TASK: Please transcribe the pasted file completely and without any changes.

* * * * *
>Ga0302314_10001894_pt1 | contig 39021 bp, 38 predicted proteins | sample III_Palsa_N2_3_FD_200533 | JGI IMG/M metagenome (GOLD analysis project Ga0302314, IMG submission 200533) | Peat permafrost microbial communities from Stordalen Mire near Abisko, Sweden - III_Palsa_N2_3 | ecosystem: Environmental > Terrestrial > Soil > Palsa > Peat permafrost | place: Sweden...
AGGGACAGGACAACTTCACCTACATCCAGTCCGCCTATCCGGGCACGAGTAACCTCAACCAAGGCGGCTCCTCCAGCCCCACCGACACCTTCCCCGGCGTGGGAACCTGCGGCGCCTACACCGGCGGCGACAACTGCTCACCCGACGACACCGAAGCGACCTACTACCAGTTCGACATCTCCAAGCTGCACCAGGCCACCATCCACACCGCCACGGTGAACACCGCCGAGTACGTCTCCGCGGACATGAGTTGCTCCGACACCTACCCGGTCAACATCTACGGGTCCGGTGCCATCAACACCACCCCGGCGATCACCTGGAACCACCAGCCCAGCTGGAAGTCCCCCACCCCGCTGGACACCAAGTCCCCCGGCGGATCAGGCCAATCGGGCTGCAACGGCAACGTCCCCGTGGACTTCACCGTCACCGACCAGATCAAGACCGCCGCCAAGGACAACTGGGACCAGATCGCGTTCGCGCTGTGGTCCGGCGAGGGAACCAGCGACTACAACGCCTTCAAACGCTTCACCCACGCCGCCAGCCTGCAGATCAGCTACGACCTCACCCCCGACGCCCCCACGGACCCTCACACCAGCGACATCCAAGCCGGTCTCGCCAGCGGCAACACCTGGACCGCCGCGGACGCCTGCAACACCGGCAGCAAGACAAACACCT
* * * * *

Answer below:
>Ga0302314_10001894_pt1 | contig 39021 bp, 38 predicted proteins | sample III_Palsa_N2_3_FD_200533 | JGI IMG/M metagenome (GOLD analysis project Ga0302314, IMG submission 200533) | Peat permafrost microbial communities from Stordalen Mire near Abisko, Sweden - III_Palsa_N2_3 | ecosystem: Environmental > Terrestrial > Soil > Palsa > Peat permafrost | place: Sweden...
AGGGACAGGACAACTTCACCTACATCCAGTCCGCCTATCCGGGCACGAGTAACCTCAACCAAGGCGGCTCCTCCAGCCCCACCGACACCTTCCCCGGCGTGGGAACCTGCGGCGCCTACACCGGCGGCGACAACTGCTCACCCGACGACACCGAAGCGACCTACTACCAGTTCGACATCTCCAAGCTGCACCAGGCCACCATCCACACCGCCACGGTGAACACCGCCGAGTACGTCTCCGCGGACATGAGTTGCTCCGACACCTACCCGGTCAACATCTACGGGTCCGGTGCCATCAACACCACCCCGGCGATCACCTGGAACCACCAGCCCAGCTGGAAGTCCCCCACCCCGCTGGACACCAAGTCCCCCGGCGGATCAGGCCAATCGGGCTGCAACGGCAACGTCCCCGTGGACTTCACCGTCACCGACCAGATCAAGACCGCCGCCAAGGACAACTGGGACCAGATCGCGTTCGCGCTGTGGTCCGGCGAGGGAACCAGCGACTACAACGCCTTCAAACGCTTCACCCACGCCGCCAGCCTGCAGATCAGCTACGACCTCACCCCCGACGCCCCCACGGACCCTCACACCAGCGACATCCAAGCCGGTCTCGCCAGCGGCAACACCTGGACCGCCGCGGACGCCTGCAACACCGGCAGCAAGACAAACACCT